Skin

The largest human organ is not located inside the body, but on the outside… the skin. For the average adult, skin covers roughly 3,000 square inches and weighs about 6 pounds, twice the weight of the human brain or liver.

The skin is our first line of defense against infections, germs and pollutants. Amazingly, it is constantly changing and regenerates itself every 27 days, so an understanding of this organ and how it functions can help you protect your skin through daily care, diet and healthy lifestyle choices.

The First Line Of Defense

By Rebecca Rochat

Skin is comprised of three layers. The outer layer, the epidermis, is the thinnest layer, yet protects skin from environmental damage. The epidermis is made up of five layers and three different types of cells: keratinocytes, which produce keratin, a tough protective protein that gives skin its rigidity and the main component of the epidermis; melanocytes, which produce melanin or skin pigment; and langerhans, which protect foreign substances from getting into the skin.

The middle layer of the skin, the dermis, is made up of a combination of blood vessels, hair follicles, oil glands and pain and touch receptors. The dermis also contains collagen and elastin, two proteins that provide support and elasticity.

The “fountain of youth” is contained in collagen, which is the most abundant protein in the skin. Collagen is necessary to ward off wrinkles and fine lines. However, the body’s ability to produce collagen diminishes with aging and exposure to environmental damage.

Elastin is responsible for the skin’s elasticity, suppleness and tone. It is also affected by the aging process and exposure to the environment. Lessened amounts of elastin will cause your skin to wrinkle and sag.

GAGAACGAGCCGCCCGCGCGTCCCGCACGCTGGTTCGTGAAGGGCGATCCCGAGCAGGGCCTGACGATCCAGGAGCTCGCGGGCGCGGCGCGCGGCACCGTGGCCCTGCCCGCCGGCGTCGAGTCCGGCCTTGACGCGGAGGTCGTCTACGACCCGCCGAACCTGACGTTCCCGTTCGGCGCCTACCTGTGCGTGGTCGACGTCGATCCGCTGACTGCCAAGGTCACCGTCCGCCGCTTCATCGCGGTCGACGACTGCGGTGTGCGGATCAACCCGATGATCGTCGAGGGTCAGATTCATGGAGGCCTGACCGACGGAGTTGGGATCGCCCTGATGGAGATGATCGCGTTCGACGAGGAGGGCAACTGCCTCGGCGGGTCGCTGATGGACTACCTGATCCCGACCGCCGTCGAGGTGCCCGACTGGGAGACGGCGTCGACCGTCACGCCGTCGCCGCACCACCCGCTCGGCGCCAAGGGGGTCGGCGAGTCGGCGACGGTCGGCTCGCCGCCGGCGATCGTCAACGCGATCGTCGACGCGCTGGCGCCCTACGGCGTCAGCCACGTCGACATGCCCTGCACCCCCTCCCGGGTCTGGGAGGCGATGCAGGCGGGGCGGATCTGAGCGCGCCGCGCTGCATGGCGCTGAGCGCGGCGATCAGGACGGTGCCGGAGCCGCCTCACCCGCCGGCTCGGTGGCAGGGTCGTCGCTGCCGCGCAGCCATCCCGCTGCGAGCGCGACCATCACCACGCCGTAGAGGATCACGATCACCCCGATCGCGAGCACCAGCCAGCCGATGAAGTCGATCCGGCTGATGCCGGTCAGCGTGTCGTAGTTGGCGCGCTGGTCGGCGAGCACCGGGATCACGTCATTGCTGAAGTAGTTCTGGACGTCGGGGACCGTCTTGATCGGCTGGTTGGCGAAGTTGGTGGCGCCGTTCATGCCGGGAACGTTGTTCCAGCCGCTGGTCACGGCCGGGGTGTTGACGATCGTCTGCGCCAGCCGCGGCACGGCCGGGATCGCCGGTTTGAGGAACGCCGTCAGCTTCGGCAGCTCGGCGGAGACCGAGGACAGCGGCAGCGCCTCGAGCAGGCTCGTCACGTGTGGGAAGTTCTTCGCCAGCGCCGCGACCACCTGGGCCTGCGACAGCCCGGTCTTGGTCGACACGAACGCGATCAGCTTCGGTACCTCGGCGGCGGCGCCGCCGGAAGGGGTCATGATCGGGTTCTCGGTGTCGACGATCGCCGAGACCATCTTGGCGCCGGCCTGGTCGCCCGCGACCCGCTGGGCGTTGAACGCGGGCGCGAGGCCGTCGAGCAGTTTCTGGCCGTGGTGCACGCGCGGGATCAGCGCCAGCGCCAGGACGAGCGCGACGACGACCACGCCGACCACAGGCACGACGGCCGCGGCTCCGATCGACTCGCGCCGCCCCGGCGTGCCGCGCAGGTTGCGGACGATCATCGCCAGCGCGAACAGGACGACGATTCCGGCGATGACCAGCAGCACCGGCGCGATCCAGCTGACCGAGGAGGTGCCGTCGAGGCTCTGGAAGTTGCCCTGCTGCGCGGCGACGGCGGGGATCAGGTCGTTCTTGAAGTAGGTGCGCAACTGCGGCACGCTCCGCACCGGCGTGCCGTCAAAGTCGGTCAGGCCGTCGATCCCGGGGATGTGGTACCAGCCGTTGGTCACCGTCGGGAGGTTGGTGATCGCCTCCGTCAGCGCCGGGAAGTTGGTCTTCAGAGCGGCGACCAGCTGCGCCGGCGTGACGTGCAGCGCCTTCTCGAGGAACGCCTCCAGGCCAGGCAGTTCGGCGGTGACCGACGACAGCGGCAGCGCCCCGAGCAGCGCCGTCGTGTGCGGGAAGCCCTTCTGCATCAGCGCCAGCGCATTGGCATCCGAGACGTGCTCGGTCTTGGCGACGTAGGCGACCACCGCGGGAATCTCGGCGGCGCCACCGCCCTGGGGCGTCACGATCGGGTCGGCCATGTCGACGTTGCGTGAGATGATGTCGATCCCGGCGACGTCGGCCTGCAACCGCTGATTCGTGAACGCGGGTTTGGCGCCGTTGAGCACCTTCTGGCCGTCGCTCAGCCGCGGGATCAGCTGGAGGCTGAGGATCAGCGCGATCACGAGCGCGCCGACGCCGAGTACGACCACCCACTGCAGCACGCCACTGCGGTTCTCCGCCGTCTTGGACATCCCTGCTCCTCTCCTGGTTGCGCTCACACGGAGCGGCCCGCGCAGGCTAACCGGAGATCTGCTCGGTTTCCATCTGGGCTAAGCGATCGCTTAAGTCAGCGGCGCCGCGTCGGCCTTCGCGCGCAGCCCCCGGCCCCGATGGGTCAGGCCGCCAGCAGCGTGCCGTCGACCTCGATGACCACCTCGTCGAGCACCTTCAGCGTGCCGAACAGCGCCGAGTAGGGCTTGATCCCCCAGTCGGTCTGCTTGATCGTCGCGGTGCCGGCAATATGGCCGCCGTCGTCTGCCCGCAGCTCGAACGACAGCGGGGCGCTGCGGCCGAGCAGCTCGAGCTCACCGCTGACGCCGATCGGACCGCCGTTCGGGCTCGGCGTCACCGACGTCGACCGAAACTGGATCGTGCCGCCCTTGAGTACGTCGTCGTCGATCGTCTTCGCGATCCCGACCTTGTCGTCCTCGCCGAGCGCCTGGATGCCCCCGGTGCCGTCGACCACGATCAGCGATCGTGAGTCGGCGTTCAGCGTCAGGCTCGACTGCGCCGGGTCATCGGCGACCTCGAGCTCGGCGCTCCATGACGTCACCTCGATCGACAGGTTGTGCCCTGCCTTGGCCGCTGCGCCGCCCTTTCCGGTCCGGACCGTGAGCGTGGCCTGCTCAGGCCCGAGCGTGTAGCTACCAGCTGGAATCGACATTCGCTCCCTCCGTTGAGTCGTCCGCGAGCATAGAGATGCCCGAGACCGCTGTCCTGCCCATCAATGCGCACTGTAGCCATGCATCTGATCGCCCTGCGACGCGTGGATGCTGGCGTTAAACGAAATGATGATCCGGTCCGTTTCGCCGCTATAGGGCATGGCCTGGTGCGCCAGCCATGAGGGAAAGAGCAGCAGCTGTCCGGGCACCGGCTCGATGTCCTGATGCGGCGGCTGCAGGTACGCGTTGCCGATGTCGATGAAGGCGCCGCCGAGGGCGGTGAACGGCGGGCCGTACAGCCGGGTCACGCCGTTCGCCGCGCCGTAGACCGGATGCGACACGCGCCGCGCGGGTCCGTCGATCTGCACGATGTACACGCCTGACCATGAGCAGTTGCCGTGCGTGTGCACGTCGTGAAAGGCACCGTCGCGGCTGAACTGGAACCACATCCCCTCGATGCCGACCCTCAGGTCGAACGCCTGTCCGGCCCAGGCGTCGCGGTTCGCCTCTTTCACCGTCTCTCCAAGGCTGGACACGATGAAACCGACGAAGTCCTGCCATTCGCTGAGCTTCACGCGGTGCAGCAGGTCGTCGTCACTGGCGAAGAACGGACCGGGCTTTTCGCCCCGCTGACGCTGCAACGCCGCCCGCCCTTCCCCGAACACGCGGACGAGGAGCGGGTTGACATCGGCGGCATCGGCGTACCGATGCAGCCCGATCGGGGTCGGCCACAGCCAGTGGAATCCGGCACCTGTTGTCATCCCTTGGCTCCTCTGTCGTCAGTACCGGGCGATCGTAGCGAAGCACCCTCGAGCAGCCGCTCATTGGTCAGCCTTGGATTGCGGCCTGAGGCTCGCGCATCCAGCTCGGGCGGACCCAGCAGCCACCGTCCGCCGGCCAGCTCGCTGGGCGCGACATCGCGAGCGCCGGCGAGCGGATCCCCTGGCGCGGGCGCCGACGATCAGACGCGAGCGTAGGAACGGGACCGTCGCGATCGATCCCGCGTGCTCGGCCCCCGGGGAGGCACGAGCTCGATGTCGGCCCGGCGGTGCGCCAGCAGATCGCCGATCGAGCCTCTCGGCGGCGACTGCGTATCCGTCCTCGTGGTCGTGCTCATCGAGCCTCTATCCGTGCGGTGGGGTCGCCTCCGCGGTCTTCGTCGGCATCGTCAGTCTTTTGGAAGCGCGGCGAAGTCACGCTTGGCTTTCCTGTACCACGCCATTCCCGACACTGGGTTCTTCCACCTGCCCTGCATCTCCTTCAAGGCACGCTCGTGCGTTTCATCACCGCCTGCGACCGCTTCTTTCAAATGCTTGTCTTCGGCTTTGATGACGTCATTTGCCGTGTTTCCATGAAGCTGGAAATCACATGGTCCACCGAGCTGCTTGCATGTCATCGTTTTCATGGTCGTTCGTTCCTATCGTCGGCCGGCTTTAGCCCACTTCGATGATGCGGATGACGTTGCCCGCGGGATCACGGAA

The third and most fatty layer, the hypodermis or subcutis, is responsible for conserving body heat and protecting vital inner organs. It contains sweat glands, fat and collagen cells. When the fatty tissue of the hypodermis degrades, skin will sag or hang more freely.

The network of elastin and collagen fibers loosen and unravel over time, causing depressions on the surface. Loss of elasticity with aging makes our skin less able to retain moisture and slow to heal, and oil-secreting glands become less efficient.

The loosening of elastin and collagen fibers causes wrinkles. Also, small facial muscle contractions, such as smiling, frowning and squinting cause wrinkles to become more prominent. However, it is exposure to ultraviolet radiation that is the number one cause of wrinkles and premature aging of the skin. Sun exposure damages collagen fibers and causes excessive production of abnormal elastin.Skin sidebar

You can incorporate four proactive steps into your skin-care regimen that will lessen the development of wrinkles and contribute to healthy, beautiful skin: cleansing, exfoliating, moisturizing and protection. Cleansing helps rid the body of germs and other environmental substances. A creamy cleanser is best if you have dry skin, a clear cleanser is best if you have oily skin. Avoid bar soaps as they tend to dry out the skin.